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Diogenes Syndrome: more than just living in garbage

Diogenes Syndrome: more than just living in garbage

The Diogenes syndrome is a behavioral disorder in which the person (usually of advanced age) stops taking care of himself and presents a severe self-abandonment. It shows social isolation, accumulation of large quantities of objects and garbage, and can live in truly unhygienic conditions.

Content

  • 1 Who suffers Diogenes Syndrome?
  • 2 Primary and secondary Diogenes syndrome
  • 3 Signs and symptoms of Diogenes Syndrome
  • 4 Treatment of Diogenes Syndrome

Who suffers Diogenes Syndrome?

Although the Diogenes syndrome is mainly observed in older people, can affect men and women of any age and socioeconomic status.

However, it is described that Diogenes syndrome is more common among people with higher than average intelligence, who are over 60 years old and who live alone.

Approximately 0.05% of people over 60 can suffer from Diogenes Syndrome. It is considered rare, but there is a lack of research on its prevalence.

Primary and secondary Diogenes syndrome

In the primary cases, the syndrome is not caused by other medical conditions, it is a unique behavioral disorder. In the secondary casesThe syndrome is the result of other mental health disorders, such as dementia.

Signs and symptoms of Diogenes Syndrome

The symptoms are very variable, but there are a set of common characteristics that are usually present and are the following:

  • Little awareness of illness, understanding of self-hygiene, public health and safety
  • Distrust of strangers
  • Paranoia and mistrust in general
  • Distance and voluntary isolation
  • Extreme social anxiety
  • Obsessive-compulsive tendencies
  • Excessive hoarding of household items and waste
  • Unsanitary or unsafe living conditions
  • Bad nutrition
  • Lack of willingness to accept external help or intervention
  • Fear or distrust of medical professionals
  • Hostility and aggression towards others
  • Distorted reality concept
  • Skin diseases due to lack of cleanliness, such as passivata dermatitis

The signs and symptoms of Diogenes Syndrome are often difficult to distinguish from those of other disorders such as:

  • Accumulation disorder (Syllogomania)
  • Schizophrenia
  • Mania
  • Frontotemporal dementia
  • Depression
  • Obsessive-compulsive personality disorder
  • Alcoholism

Research is still underway to improve understanding of Diogenes Syndrome.

Most of what is known about this disorder is based on psychological case studies. Some sources estimate that at least half of all cases occur in patients without previous mental health conditions.

When it is not associated with any other medical condition, Diogenes Syndrome It can be caused by a traumatic or stressful event, like the death of a loved one.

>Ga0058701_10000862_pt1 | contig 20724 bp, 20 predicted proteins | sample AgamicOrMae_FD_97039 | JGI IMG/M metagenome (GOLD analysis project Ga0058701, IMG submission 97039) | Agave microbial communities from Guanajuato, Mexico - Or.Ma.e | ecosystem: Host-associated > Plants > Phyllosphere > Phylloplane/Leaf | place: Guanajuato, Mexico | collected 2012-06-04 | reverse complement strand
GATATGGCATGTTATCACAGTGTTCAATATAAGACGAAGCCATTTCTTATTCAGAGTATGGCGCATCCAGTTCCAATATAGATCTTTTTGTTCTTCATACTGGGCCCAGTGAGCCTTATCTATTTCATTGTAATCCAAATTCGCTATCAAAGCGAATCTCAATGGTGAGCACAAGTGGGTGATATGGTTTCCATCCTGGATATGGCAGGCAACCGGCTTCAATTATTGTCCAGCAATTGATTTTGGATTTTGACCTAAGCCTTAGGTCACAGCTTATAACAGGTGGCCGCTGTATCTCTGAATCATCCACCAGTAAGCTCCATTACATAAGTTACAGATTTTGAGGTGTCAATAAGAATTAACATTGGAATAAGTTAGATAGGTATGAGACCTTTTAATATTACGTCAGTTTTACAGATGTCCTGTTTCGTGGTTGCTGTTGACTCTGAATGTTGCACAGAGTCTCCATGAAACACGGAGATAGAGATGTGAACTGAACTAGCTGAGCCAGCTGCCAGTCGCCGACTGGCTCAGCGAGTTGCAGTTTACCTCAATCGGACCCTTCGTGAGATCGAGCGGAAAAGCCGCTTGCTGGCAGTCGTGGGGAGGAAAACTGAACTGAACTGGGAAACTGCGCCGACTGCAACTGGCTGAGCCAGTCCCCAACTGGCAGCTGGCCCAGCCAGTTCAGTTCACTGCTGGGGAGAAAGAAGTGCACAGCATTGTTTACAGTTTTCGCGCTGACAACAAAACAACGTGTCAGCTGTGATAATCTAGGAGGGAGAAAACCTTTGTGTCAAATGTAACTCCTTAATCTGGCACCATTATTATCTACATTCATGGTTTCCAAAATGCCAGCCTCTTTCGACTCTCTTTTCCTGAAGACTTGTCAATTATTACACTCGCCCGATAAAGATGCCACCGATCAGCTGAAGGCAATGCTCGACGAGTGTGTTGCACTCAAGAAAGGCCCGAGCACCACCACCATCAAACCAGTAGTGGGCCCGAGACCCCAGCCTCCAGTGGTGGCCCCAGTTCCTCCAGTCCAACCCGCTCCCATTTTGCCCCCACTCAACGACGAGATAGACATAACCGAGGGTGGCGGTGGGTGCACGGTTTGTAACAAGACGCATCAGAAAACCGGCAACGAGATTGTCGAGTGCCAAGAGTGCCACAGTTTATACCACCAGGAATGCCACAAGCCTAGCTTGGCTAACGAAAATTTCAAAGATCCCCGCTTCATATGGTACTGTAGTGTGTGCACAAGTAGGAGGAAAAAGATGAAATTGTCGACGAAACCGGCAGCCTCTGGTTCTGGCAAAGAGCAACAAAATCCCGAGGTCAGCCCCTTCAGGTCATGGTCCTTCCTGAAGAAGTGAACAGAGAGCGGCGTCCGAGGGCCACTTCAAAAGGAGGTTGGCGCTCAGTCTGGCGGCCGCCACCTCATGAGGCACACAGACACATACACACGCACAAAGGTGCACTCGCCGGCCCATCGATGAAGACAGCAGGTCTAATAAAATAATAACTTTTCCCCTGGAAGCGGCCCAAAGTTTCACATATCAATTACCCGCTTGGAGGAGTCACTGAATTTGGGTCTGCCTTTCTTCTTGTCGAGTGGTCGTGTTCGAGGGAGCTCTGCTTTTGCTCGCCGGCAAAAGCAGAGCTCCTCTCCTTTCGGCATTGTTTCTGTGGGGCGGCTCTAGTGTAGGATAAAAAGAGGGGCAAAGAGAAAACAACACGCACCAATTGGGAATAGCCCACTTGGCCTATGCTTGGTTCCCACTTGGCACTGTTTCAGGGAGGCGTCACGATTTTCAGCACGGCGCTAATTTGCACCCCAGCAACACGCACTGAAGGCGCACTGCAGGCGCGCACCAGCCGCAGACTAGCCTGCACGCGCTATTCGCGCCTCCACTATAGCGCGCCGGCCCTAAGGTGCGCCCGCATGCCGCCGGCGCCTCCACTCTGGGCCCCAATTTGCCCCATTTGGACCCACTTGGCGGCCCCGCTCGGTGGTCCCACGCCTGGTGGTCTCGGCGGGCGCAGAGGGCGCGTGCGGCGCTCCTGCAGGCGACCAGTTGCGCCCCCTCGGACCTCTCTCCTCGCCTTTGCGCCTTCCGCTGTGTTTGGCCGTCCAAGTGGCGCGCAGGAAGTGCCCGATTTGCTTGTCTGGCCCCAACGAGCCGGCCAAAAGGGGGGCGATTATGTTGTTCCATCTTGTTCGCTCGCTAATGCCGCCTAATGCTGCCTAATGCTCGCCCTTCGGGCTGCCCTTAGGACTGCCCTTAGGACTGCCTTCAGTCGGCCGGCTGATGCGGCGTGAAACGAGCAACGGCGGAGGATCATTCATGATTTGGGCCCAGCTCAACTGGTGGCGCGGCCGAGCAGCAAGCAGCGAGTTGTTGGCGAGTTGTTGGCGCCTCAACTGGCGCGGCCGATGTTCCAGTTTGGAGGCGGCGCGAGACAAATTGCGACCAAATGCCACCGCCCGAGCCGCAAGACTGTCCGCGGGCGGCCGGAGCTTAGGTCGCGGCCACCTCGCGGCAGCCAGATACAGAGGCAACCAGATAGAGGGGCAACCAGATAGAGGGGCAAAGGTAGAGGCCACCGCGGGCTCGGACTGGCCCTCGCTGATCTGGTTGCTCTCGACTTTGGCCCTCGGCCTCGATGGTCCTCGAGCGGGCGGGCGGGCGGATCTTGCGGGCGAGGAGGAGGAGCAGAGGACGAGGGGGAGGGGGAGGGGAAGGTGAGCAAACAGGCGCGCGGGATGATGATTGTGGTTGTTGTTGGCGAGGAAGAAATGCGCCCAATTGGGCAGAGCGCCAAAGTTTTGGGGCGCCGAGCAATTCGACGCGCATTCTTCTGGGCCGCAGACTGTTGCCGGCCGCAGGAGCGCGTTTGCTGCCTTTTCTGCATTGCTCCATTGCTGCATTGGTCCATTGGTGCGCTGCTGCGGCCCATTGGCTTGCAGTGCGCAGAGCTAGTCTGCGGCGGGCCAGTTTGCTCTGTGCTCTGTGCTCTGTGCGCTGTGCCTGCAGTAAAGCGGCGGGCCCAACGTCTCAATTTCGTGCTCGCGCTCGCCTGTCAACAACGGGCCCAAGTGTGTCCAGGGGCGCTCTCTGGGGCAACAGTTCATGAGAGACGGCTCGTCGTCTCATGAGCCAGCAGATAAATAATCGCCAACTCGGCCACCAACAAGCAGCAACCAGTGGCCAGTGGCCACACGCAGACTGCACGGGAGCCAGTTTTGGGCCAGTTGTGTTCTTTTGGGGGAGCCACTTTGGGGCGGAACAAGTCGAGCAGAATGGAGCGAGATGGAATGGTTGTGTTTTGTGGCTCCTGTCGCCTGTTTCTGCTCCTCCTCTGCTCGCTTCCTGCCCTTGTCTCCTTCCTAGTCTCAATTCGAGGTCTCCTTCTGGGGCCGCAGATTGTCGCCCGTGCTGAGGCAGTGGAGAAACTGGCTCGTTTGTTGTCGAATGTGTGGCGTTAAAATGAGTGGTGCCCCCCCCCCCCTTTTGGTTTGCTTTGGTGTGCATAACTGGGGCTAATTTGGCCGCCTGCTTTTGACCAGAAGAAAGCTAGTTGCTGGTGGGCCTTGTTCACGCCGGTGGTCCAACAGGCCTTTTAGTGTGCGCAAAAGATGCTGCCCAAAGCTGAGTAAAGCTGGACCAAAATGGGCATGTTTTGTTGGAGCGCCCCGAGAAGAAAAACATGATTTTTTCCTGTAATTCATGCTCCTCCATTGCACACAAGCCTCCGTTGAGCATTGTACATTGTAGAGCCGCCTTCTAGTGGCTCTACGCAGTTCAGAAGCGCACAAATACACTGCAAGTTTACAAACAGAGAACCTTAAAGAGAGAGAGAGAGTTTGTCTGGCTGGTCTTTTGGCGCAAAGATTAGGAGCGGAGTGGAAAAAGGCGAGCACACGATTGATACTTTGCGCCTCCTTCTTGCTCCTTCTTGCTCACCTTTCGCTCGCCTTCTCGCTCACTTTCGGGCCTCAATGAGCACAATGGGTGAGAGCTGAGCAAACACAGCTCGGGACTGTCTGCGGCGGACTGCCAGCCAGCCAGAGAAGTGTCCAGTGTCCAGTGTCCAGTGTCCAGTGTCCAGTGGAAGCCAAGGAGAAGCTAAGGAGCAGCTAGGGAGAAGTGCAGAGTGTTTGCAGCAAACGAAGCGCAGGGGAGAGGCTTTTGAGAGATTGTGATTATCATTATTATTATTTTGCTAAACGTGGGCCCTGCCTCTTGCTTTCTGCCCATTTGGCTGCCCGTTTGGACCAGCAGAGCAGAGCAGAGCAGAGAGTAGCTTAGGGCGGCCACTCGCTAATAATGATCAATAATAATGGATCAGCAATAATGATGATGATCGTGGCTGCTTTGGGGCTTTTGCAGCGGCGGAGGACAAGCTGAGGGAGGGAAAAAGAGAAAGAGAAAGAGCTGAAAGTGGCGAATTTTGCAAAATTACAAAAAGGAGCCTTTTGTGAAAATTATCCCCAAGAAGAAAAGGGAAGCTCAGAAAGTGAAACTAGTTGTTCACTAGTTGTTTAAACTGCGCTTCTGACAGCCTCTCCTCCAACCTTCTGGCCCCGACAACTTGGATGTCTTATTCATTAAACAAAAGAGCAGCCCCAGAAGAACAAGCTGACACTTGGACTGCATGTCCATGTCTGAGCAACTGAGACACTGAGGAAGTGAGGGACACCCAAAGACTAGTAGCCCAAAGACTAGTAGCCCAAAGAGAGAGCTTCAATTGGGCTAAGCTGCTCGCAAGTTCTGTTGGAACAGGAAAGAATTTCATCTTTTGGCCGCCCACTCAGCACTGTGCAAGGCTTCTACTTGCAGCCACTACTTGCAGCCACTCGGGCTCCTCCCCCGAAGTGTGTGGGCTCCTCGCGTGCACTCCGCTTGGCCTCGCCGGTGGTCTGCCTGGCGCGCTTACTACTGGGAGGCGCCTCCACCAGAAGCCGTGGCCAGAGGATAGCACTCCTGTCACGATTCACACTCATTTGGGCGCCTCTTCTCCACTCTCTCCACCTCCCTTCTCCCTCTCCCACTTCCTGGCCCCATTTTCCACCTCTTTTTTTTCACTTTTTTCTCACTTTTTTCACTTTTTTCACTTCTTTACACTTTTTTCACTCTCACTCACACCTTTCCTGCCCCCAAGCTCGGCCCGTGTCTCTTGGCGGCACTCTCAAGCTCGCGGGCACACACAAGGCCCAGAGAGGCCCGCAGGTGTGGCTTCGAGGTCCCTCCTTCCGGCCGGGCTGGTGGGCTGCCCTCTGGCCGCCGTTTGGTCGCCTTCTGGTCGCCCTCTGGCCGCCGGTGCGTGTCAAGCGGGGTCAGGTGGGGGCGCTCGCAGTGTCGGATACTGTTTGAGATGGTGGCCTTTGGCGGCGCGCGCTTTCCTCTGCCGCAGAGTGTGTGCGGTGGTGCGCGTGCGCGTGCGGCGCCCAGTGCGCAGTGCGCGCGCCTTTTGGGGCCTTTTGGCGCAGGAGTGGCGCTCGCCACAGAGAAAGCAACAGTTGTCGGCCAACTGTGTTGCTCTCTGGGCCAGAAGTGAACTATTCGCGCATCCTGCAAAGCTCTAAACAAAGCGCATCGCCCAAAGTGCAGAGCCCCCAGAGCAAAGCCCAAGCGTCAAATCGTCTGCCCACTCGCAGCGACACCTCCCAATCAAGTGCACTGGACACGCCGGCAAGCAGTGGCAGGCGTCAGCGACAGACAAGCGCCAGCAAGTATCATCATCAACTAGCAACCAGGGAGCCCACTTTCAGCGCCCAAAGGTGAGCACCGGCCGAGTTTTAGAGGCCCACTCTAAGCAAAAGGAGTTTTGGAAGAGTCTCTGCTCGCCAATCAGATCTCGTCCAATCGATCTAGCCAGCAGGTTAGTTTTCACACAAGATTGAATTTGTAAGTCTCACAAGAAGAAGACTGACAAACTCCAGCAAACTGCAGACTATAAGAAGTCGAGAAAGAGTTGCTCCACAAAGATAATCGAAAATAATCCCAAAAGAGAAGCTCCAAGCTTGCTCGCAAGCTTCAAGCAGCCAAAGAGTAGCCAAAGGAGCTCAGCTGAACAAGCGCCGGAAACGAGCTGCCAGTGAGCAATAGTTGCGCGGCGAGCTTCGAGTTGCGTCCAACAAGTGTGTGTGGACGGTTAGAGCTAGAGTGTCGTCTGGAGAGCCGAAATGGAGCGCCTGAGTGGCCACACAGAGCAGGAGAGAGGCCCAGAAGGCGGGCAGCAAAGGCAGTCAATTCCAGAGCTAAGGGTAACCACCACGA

During the grieving period, daily activities such as personal care tend to be interrupted or overlooked. Lack of self-care, extreme social isolation and abandonment tend to distinguish Diogenes Syndrome from Accumulation Disorder.

Because little specific research available, health, and social mental complications related to Diogenes syndrome are not well known.

Diogenes Syndrome Treatment

There is no diagnostic plan or standard treatment for Diogenes Syndrome.

Some studies recommend the compilation of the medical and psychological history of the patient, in addition to performing a complete physical examination to check their general health.

Personality assessments are carried out in case they can shed light on the cause of the syndrome.

Some doctors may also perform imaging tests to rule out the presence of other diseases that may be causing similar symptoms.

Nowadays there are no medications or therapy options recognized or recommended specifically for the treatment of Diogenes Syndrome. Some medications designed or prescribed to treat other medical conditions can help relieve symptoms, such as paranoia or mania.

Psychological factors must also be taken into account, as they often lead to the development or continuation of the syndrome. Psychological therapy and counseling is necessary.

Treatments work best alongside other support systems designed to treat the underlying cause of the syndrome. For example, cleaning and personal care services can help reduce the severity of symptoms.

As we have already explained, people with Diogenes Syndrome are often fearful of medical and health advice. For this reason, ethical and legal norms can complicate the treatment that patients already persist in their attitude. refuse medical intervention.

Because there are different views on self-hygiene and safety depending on people and cultures, many of the symptoms of Diogenes Syndrome can also be difficult to assess and treat objectively.

Diogenes Syndrome cases should be handled with extreme sensitivity by all therapists. If a patient feels attacked, judged or insecure as a result of the intervention, he will be much more likely to refuse new help and return to his previous behavior.

References

Furtos J: Psychosocial approach of Diogenes syndrome. Soins Psychiatr 2015; (298): 17-20

Nayak K, Gopinath H, Kini H, et al. : Unmasking Diogenes syndrome. Indian J Dermatol 2015; 60 (3): 287-289

American Psychiatric Association. Diagnostic and Statistical Manual of Mental Disorders. 4th ed. Text review Washington, DC: American Psychiatric Association. 2000

World Health Organization. ICD-10 classification of mental and behavioral disorders. Clinical descriptions and diagnostic guides. Geneva, Switzerland: WHO. 1992

Jackson GA Diogenes syndrome: how should we handle it? J Ment Health. 1997; 6: 113-117

Badr A., ​​Hossain A., Iqbal J. Diogenes syndrome: when self-abandonment is almost fatal. Clin Geriatr. 2005; 13: 10-13

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